All posts by Dr Helene Lavoix

Dr Helene Lavoix (MFin Paris, MSc PhD Lond), Director and Senior Analyst, is the founder of The Red (team) Analysis Society and a political scientist (International Relations) specialised in Strategic Foresight and Warning (SF&W) for conventional and unconventional security issues. She is the author of “What makes foresight actionable: the cases of Singapore and Finland” (confidential commissioned report, US government, November 2010), “Enabling Security for the 21st Century: Intelligence & Strategic Foresight and Warning” RSIS Working Paper August 2010, “Constructing an Early Warning System,” in From Early Warning to Early Action, European Commission, ed. DG Relex, 2008, “Detailed chronology of mass violence – Cambodia (1945 – 1979),” Online Encyclopaedia of mass violence, 2008 and the editor of Strategic Foresight and Warning: Navigating the Unknown, ed. RSIS-CENS, February 2011; etc. More on Listed on the public list curated by LSEImpactBlog: @LSEImpactBlog/soc-sci-academic-tweeters.
C-band_Radar-dish_Antenna 2014

The Red (Team) Analysis Weekly 176 – Europe Unexpected Power Waiting to be Used

Each week our scan collects weak – and less weak – signals… We present below the most interesting or relevant features for each section.

World (all matters related to war, international and national security) –  This week, we can point out, besides many other signals and articles, a must read article on “Putin’s Great Gamble” by Pr Nikolas K. Gvosdev, which not only enlightens understanding of current relations but also is crucial to foresee next moves.

The way the war against the Islamic State impacts Turkey and its relationships to other players, including the U.S., is also of utmost importance for the way the war will be waged in the future by the different actors.

The Carnegie Endowment for International Peace policy recommendations for a EU Foreign Policy strongly committed to

Continue reading

C-band_Radar-dish_Antenna 2014

A Revisited Red (Team) Analysis Weekly No175 – 23 October 2014

Each week our scan collects weak – and less weak – signals… This week, we have revisited sections available in the Weekly to better reflect relevant issues and problems and ease reading. You can now find a section on Ebola – read notably a sobering article on underreporting and the real number of Ebola cases, besides news on vaccines and treatments, and governments’ policies. A section devoted to technology and weapons or armaments, aims at presenting potentially transformational technologies as well as latest procurements. This week, what stands out is an awakening regarding big data imagined promises.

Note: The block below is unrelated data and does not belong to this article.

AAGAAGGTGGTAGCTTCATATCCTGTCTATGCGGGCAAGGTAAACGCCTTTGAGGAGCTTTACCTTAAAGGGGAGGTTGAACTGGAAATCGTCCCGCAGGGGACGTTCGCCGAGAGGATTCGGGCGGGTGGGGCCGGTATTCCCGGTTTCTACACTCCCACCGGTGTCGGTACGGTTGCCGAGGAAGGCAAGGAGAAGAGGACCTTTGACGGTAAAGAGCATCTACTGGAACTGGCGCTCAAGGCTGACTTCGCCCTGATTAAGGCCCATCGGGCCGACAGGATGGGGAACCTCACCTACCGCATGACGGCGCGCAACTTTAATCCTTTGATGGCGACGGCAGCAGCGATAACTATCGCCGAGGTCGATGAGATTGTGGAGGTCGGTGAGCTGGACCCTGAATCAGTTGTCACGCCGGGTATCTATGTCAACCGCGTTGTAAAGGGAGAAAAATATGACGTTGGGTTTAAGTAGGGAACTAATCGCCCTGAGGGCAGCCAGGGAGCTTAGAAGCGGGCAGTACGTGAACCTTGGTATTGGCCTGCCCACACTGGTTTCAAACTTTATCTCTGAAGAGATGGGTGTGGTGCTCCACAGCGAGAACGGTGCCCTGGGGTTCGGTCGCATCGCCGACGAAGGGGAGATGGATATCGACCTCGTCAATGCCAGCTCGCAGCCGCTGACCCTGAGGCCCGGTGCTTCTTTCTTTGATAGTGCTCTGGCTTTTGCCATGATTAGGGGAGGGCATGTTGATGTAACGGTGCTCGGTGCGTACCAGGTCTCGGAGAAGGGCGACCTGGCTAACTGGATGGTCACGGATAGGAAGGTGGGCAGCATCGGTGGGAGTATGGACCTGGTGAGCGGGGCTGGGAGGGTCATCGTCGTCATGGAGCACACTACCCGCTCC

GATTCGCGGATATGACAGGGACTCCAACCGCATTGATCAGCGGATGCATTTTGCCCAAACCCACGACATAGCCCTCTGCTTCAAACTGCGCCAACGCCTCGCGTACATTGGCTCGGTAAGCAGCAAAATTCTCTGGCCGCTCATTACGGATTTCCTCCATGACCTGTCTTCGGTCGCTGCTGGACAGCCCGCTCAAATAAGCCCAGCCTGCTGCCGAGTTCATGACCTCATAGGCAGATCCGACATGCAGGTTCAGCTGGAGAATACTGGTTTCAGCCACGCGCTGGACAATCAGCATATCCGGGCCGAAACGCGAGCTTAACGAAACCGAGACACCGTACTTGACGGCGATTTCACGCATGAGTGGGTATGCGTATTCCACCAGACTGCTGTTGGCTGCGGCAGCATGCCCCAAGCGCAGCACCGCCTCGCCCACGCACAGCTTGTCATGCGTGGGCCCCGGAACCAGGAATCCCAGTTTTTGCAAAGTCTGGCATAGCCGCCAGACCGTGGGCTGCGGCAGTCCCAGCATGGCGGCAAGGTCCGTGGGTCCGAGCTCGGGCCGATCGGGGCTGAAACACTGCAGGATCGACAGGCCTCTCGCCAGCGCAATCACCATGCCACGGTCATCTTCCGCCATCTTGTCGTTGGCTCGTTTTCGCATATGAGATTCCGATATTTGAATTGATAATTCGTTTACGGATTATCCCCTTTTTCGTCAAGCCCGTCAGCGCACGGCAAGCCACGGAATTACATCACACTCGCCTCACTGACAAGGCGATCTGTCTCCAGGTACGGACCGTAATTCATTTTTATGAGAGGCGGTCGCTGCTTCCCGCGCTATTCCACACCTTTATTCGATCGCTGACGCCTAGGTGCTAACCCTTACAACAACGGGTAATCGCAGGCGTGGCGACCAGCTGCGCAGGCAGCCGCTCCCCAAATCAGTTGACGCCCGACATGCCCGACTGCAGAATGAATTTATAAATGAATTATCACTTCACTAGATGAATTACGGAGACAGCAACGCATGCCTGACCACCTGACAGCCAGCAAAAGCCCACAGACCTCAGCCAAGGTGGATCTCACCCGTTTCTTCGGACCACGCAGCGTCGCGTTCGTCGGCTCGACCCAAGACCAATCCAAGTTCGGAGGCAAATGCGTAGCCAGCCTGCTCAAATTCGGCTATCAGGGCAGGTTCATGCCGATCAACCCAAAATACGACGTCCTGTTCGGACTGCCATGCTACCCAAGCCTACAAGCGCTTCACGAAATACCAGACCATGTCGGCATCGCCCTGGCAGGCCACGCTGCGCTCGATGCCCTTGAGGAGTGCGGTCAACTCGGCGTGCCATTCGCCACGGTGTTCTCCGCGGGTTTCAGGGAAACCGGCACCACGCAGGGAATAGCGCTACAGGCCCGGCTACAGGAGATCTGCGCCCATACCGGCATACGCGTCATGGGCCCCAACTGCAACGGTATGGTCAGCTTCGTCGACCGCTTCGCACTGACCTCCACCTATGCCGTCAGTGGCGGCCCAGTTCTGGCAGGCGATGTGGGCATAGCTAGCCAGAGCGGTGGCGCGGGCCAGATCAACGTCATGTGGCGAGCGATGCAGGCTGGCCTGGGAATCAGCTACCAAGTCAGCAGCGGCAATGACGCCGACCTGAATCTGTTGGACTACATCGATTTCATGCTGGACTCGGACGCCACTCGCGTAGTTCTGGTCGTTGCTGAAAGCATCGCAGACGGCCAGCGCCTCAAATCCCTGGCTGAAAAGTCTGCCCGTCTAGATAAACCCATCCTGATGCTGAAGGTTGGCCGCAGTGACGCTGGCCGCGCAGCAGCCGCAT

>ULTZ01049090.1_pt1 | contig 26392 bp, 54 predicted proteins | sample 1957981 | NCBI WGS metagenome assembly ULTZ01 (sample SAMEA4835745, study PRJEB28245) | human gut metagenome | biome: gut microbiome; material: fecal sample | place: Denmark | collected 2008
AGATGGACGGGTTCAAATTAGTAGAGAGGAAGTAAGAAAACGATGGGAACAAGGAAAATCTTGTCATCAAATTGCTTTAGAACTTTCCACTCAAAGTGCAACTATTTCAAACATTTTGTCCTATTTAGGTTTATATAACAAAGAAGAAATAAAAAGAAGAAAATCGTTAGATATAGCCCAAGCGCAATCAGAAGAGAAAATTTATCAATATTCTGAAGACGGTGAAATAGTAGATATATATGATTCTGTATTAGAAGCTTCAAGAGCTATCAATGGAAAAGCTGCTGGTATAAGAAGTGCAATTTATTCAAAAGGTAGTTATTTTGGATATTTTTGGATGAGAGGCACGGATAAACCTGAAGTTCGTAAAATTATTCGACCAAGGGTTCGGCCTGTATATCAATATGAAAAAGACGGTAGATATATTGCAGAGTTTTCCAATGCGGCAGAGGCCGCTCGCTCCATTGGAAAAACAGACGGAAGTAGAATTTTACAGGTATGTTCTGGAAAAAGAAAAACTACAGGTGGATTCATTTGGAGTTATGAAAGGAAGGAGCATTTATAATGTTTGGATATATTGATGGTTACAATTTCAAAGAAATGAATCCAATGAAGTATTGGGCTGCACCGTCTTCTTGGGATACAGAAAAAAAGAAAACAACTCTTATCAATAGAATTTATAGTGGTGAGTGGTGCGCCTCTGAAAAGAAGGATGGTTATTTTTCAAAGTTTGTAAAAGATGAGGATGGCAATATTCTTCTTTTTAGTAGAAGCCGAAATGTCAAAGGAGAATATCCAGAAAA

Energy and Environment security are now coupled in a specific section, to mirror the new 21st century reality, as pointed out by Dr Valantin’s research for the Red (Team) Analysis Society  and as will be Continue reading

14 oct 2014 March Kiev 2014

Ultra-Nationalism and the Far Right in Ukraine (1): Victims and Heroes

Parliamentary election in Ukraine will be held on 26 October 2014. Meanwhile, the road towards full peace in Eastern Ukraine is still uncertain, despite the 5 September Minsk protocol and its 19 September memorandum (OSCE), witness, among others, the battles for Donetsk airport and latest fighting in Luhansk or near Mariupol (OSCE SMM reports). donetsk airport, Ukraine, ultra-nationalism, far right, Svoboda, UPA, denial, HolomodorFurthermore, on 2 November, the special status territories of the Donbass, the “self-proclaimed” Donetsk People’s Republic (DPR) and Luhansk People’s Republic (LPR) will vote to elect their respective heads and representatives at the People’s Assemblies (Ria Novosti, 11 October 2014).

It is thus all the more important to continue our evaluation of the state of play for the various Ukrainian actors. Ukraine is indeed more than ever poised at a crossroad, with various forces struggling to see their objectives prevail, in a very difficult economic and international setting.

The parliamentary election should have taken place in 2017 (five years after the last one, which occurred in 2012). However, at the end of July, UDAR, which had backed President Poroshenko for the presidential election, Svoboda (see below), as well as fifteen independent deputies, withdrew from the “European Choice coalition”, which supported the Yatsenyuk interim government (Interfax Ukr, 24 July 2014). As no new coalition could be formed within 30 days, on 25 August 2014, President Poroshenko called for early elections, emphasizing that it was anyway the will of the people, as showed a poll, who could not trust the previous parliament (“President’s address“, Press office of President, 25.08.2014).